There are thousands of hip replacement proceedings pending throughout the nation. This means that many people have an interest how these legal cases will be resolved. While hip manufacturers have failed to make a meaningful settlement up until now, having a better understanding of the settlement process may provide you with some peace of mind.
Understanding the procedural framework
The first thing that people need to understand is the procedural framework that will likely govern these settlements. At the time of writing, there are more than 10,000 lawsuits pending. These lawsuits are against various hip manufacturers, some of the most important manufacturers include: Zimmer (look here), Wright (learn more here), Stryker (view Stryker page here), and DePuy. These lawsuits are on behalf of plaintiffs who have suffered damage or injury because of an artificial hip.
Most in the legal professional will label these cases as ‘mass torts’. Traditionally speaking, this means that a single product has injured a large number of individuals. In this case, it is a recalled hip device, but it could also be faulty brakes on a car or an incident such as a plane crash caused by negligence or other mistakes. In these cases, every affected individual is going to file his or her own lawsuit against one or more defendants.
Because there is a large number of people involved in these cases, the testimony and evidence for these mass torts is going to be the same for the majority of people. As a result, the courts decide to ‘consolidate’ the cases before one or more judges. An example that is very relevant to many of these cases is the DePuy ASR hip litigation. During this mass tort litigation, 9,000 individual cases were consolidated in two courts (the United States District Court in Toledo, Ohio and The California Superior Court in San Francisco).
Difference between mass torts and class action lawsuit
Some people will mistake mass tort cases with ‘class action lawsuits. There is a significant difference between the two. With a class action, a single person (the “class representative”) is usually going to file one lawsuit on behalf of thousands of people (“the class”). With a mass tort, every person has his or her own individual lawsuit.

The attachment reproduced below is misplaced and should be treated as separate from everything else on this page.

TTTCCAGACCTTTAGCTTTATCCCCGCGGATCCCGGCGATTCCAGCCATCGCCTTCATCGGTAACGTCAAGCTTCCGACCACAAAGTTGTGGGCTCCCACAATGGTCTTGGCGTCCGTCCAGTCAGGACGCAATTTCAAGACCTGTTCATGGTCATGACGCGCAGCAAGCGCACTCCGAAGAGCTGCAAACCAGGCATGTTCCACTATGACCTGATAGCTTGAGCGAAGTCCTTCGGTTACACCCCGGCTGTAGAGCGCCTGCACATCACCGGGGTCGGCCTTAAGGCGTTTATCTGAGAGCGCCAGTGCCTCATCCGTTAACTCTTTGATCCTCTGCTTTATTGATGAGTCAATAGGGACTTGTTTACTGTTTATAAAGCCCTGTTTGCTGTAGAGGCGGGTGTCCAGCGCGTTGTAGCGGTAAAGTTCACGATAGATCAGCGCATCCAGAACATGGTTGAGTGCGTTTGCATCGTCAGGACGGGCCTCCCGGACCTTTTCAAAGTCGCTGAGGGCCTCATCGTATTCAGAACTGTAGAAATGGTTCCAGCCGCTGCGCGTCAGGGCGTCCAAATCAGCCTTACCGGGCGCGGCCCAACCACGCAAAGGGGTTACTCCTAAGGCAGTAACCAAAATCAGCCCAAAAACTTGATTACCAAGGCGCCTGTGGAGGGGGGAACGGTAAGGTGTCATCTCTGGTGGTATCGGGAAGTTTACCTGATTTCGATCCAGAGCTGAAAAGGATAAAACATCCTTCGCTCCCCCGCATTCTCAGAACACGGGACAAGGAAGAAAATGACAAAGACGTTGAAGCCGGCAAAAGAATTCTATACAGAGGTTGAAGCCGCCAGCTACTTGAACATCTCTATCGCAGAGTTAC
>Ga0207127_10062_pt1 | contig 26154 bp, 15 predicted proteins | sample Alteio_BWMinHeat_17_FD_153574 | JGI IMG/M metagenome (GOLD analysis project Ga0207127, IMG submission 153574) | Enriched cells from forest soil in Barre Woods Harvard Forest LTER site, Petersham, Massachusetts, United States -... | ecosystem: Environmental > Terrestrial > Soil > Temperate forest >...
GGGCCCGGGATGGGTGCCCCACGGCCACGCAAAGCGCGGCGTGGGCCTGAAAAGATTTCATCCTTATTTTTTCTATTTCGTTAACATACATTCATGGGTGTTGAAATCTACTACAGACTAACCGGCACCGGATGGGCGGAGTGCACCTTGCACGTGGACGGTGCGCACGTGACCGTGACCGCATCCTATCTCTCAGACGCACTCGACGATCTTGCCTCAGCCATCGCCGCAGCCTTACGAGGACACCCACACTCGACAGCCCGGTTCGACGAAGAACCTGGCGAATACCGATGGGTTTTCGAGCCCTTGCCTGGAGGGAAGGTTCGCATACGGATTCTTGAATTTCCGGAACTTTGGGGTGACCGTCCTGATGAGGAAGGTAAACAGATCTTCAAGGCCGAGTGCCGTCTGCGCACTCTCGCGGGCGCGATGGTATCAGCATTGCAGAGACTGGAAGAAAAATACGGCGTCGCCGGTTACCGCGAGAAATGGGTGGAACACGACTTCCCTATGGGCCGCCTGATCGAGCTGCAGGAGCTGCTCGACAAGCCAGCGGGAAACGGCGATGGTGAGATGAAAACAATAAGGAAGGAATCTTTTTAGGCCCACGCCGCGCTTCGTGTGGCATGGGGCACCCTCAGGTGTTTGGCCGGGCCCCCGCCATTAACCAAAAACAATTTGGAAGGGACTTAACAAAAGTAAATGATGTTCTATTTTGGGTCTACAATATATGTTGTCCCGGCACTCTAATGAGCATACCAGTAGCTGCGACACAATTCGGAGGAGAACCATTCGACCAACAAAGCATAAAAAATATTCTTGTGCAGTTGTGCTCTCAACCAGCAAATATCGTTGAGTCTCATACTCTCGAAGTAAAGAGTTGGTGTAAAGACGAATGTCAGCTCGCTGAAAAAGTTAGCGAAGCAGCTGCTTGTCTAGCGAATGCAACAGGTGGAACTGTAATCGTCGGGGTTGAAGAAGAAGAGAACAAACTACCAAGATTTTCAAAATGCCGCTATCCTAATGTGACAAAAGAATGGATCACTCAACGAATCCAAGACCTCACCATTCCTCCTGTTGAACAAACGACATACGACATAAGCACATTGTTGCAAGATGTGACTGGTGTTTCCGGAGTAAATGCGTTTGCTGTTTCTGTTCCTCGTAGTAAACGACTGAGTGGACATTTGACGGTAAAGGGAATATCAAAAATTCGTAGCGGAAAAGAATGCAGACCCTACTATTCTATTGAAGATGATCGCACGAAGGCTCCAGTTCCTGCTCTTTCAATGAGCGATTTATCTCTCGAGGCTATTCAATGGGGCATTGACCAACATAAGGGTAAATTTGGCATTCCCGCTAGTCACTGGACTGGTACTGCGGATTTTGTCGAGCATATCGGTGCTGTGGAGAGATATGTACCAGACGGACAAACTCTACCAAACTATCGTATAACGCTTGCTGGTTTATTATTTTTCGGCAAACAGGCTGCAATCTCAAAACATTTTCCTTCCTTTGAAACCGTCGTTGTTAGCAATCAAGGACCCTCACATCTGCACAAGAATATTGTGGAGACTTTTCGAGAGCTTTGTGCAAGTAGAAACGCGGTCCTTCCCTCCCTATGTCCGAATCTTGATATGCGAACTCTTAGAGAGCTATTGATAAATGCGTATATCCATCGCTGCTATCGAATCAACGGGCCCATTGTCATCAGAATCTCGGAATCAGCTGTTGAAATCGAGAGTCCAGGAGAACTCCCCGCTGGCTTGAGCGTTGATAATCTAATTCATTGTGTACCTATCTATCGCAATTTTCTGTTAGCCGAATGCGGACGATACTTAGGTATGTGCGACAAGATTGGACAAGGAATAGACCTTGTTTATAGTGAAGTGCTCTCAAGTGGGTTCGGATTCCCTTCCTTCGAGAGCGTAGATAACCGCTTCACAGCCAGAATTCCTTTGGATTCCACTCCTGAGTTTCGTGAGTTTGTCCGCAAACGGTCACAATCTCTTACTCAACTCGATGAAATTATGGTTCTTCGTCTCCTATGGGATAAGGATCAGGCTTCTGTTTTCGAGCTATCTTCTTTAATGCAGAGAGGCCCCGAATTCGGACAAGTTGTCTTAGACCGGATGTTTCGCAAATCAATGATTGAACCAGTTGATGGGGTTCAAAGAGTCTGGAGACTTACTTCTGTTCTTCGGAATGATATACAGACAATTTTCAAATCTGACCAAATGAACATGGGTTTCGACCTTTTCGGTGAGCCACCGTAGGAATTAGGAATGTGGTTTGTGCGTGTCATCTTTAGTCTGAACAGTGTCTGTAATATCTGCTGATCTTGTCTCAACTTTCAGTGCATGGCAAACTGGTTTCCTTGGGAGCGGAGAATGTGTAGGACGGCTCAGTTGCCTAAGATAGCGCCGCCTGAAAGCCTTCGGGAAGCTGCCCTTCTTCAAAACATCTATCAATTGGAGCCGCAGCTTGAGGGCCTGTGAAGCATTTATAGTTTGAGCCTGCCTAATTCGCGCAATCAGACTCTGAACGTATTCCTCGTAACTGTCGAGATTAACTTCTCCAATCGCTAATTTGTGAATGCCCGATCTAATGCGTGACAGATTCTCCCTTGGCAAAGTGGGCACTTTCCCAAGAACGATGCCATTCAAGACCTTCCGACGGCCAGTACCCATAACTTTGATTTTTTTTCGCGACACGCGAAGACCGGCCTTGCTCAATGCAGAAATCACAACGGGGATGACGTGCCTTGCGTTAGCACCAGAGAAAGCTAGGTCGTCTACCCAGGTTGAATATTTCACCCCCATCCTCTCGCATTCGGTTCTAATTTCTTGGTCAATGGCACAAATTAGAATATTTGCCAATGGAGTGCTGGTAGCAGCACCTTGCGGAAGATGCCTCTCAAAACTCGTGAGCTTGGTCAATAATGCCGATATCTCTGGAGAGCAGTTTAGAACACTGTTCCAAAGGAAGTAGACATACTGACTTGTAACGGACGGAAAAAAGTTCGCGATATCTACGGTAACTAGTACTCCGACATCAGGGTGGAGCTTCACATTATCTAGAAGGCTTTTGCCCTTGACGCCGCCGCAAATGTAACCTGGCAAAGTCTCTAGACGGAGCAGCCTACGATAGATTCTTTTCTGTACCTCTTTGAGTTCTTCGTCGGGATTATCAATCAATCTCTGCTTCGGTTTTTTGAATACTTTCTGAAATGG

The reason it is important to distinguish between the two is that with a mass tort, it is only possible to reach a legal settlement with each individual plaintiff. This is in stark contrast with a class action suit where the class representative typically settles the lawsuit and the people he or she represents will have to decide to opt out of the settlement or accept it.
Payments in mass torts
Another major difference between the two is that the mass tort litigation settlement values will often depend on a number of factors. The funds for the mass tort (placed in a settlement fund by the defendants) are apportioned to each plaintiff by using a point system or a formula. For example, for this particular case considerations might include:
- Was it necessary to replace the hip?
- Did the plaintiff have one or two defective hips?
- After revision surgery was complete, were there any complications?
- Did the defective hip cause long-term disabilities?
- The age of the plaintiff
- The levels of chromium/cobalt found in the plaintiff’s blood
It is important to remember that the plaintiff’s medical records will be needed to verify how much each plaintiff is apportioned from a settlement fund. This is another reason you want to work with an experienced lawyer who understands what you need to do in order to guarantee that you are eligible for any portion of the settlement.